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The Latest Headwinds and Tailwinds for U.S. Offshore Wind

For the first time in the United States, commercial-scale offshore wind is bringing power to the U.S. grid from an enormous, virtually untapped American resource. The United States has nearly 1,500 gigawatts (GW) or 1.5 million megawatts (MW) [1] of fixed-bottom offshore wind technical potential, according to the National Renewable Energy Laboratory. By 2030, the United States has a goal to deploy 30 GW of offshore wind generation capacity. But over the last eight years, the nation’s 0.042 GW of installed capacity has lagged China (31 GW) and Europe (30 GW) by an order of magnitude.

So, it was a big deal when turbines began turning this month at Ørsted and Eversource’s newly operational South Fork Wind in New York, with Avangrid’s Vineyard Wind 1 in Massachusetts likely to follow close behind. This comes on the heels of a somewhat turbulent past 12 to 24 months, in which many U.S. offshore wind deals were being inked while others were canceled.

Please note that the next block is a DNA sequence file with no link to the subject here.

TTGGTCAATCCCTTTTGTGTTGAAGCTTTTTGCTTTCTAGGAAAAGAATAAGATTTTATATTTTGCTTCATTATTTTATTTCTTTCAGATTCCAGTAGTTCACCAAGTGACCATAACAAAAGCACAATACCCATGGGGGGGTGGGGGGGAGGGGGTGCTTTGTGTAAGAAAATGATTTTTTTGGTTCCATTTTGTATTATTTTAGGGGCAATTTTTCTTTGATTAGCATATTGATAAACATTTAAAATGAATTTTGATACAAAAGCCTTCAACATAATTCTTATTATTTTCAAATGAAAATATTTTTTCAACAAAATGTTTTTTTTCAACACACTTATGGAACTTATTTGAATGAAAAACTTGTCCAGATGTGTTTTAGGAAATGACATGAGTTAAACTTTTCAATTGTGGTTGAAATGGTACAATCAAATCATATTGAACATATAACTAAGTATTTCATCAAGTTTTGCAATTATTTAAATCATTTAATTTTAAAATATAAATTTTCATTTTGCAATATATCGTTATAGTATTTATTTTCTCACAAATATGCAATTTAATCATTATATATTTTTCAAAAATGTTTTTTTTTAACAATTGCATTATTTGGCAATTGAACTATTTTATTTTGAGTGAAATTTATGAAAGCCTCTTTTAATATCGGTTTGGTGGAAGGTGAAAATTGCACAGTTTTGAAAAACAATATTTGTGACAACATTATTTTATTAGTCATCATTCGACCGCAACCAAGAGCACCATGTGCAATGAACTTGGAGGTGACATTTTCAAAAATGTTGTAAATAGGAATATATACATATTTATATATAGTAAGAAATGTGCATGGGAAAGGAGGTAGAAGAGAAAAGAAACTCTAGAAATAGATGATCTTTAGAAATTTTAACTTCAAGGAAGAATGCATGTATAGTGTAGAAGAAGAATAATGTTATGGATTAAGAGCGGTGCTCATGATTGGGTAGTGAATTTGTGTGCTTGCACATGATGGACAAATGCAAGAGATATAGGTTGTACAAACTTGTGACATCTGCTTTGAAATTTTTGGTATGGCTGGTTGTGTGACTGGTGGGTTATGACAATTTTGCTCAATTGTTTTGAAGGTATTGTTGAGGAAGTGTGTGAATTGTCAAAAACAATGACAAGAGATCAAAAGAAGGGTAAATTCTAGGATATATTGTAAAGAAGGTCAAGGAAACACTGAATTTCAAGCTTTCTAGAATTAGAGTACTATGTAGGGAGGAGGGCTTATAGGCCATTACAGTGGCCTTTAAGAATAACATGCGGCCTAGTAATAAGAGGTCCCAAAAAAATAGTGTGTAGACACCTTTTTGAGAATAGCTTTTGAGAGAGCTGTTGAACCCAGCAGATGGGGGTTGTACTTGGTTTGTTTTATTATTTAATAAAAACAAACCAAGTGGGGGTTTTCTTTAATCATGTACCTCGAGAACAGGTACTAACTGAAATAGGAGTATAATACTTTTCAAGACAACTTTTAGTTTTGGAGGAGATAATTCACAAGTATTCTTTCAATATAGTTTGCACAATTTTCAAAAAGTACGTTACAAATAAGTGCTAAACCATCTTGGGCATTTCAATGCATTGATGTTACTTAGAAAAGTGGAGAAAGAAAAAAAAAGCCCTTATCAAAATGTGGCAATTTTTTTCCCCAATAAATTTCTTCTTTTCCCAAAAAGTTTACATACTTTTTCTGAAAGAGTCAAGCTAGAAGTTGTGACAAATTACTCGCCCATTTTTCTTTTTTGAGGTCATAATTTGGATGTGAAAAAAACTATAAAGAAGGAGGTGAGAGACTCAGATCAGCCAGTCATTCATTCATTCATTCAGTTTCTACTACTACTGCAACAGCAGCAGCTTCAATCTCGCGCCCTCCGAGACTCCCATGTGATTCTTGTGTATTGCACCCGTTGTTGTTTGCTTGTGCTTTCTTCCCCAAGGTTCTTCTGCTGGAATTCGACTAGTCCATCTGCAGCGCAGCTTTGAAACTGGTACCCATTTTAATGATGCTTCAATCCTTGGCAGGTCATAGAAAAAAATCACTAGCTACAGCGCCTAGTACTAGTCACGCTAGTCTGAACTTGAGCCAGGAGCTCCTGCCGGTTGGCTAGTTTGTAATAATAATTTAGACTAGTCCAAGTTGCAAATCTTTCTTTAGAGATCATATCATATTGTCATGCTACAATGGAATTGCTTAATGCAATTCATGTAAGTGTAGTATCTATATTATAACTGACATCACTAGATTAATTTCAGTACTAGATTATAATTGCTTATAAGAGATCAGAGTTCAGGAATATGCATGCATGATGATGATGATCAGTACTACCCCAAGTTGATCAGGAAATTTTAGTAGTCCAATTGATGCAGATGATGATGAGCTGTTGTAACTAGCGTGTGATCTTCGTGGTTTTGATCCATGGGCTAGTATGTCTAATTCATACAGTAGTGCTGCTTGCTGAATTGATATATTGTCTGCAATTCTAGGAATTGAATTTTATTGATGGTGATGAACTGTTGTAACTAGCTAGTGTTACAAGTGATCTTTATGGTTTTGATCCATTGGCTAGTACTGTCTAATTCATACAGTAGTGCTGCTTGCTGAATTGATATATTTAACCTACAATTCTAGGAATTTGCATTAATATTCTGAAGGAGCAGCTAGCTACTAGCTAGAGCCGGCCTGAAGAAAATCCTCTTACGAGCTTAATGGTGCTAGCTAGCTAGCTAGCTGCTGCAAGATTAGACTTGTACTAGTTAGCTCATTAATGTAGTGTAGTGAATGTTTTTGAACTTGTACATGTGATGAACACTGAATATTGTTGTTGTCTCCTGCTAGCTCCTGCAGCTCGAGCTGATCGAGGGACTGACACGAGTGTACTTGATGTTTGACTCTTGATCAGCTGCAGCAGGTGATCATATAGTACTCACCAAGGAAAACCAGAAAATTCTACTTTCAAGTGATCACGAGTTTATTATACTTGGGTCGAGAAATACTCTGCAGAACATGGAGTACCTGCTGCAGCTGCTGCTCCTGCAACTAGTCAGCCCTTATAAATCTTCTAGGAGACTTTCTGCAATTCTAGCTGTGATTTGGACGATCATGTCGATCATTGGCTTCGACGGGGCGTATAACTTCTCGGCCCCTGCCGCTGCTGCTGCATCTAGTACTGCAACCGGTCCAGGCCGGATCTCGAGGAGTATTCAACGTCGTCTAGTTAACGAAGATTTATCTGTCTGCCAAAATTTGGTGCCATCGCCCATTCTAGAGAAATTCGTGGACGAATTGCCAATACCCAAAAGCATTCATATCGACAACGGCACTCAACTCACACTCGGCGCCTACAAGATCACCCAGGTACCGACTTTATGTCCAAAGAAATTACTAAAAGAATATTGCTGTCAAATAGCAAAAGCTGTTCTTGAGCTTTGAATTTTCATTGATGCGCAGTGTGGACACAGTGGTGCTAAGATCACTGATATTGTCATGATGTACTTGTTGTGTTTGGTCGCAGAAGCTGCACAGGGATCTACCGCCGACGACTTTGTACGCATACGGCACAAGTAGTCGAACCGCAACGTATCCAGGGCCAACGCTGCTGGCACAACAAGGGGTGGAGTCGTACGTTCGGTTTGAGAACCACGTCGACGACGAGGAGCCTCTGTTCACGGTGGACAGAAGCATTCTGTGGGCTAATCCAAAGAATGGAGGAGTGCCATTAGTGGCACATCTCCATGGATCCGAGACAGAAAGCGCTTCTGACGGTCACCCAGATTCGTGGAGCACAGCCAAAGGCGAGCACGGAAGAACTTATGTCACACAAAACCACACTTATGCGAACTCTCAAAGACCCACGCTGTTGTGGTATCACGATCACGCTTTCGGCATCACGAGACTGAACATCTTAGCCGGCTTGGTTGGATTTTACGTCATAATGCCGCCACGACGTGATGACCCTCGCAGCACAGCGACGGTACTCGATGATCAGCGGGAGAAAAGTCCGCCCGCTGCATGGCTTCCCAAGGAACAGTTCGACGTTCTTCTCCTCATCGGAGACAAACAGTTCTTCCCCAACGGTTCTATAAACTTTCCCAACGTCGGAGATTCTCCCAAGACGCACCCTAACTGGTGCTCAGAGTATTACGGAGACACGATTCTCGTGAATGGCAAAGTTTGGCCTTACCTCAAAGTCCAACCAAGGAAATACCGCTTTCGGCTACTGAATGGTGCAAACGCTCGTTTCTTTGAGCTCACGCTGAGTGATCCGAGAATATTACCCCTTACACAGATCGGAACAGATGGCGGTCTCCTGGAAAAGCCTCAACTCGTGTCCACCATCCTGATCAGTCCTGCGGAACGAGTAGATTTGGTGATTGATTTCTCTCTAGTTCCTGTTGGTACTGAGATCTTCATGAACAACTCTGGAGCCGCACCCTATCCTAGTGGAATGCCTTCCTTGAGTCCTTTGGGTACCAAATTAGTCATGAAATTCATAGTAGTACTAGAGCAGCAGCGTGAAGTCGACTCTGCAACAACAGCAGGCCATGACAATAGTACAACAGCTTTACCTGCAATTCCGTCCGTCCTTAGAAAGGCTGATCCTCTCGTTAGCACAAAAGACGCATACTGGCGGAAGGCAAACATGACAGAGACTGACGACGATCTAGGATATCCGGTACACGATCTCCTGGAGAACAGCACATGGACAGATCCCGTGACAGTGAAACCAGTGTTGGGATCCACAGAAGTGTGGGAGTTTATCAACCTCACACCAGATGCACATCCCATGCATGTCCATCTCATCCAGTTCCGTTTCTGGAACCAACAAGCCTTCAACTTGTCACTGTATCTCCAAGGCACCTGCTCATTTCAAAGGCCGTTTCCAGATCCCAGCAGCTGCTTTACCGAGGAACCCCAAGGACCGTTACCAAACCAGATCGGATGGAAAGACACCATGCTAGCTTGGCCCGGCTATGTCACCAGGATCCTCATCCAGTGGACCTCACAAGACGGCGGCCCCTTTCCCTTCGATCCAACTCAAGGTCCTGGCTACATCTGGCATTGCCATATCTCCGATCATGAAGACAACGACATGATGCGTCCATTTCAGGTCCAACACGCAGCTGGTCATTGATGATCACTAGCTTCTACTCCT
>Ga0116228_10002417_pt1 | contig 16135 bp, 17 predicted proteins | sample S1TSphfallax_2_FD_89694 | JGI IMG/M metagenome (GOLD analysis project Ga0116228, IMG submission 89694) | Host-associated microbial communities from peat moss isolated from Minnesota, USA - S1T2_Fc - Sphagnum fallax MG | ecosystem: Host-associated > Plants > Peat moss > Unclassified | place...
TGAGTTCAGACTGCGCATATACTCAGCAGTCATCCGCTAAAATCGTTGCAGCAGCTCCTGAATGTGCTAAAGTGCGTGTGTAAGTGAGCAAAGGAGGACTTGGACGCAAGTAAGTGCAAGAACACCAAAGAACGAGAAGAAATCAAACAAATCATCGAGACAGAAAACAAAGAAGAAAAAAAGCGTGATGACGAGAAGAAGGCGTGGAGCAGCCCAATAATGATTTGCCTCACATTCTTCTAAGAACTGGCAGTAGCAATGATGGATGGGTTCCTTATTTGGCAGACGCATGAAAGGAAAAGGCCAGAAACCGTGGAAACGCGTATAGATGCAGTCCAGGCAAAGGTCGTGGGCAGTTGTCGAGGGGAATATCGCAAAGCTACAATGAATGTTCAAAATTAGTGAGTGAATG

What happened to create this seesaw effect in the industry, and does it spell trouble moving forward?

High Interest Rates and High Cost of Capital

2022 was an optimistic year for the industry, with an unprecedented expansion into new leasing areas around the country and a significant number of projects entering the permitting phase. In the last 12 months, however, several offshore wind projects have stalled due to increasing project costs related to supply chain disruptions, higher interest rates, and the overall higher cost of capital. Project developers rely on revenue from selling power to an offtaker (typically a state utility) to fund project development. However, due to the long development timelines of large-scale energy projects, many of these power purchase agreements were negotiated during a more favorable financial environment and are no longer sufficient to cover increased project costs. Many developers of stalled projects plan to (or have already begun to) renegotiate and rebid their projects in the coming year.

Manufacturing, Supply Chain, and Logistics Challenges

High-interest rates and the cost of capital are also constraining the needed expansion of domestic component manufacturing, ports, and specialized marine vessels for enabling a cost-effective pipeline of U.S. offshore wind projects. Offshore wind turbine fabrication requires specialty manufacturing. Much of the expertise in manufacturing offshore wind components currently resides in Europe, in large part due to the industry’s maturity on the continent. Onshoring offshore wind manufacturing could generate new market opportunities for domestic manufacturers and boost U.S. manufacturing employment.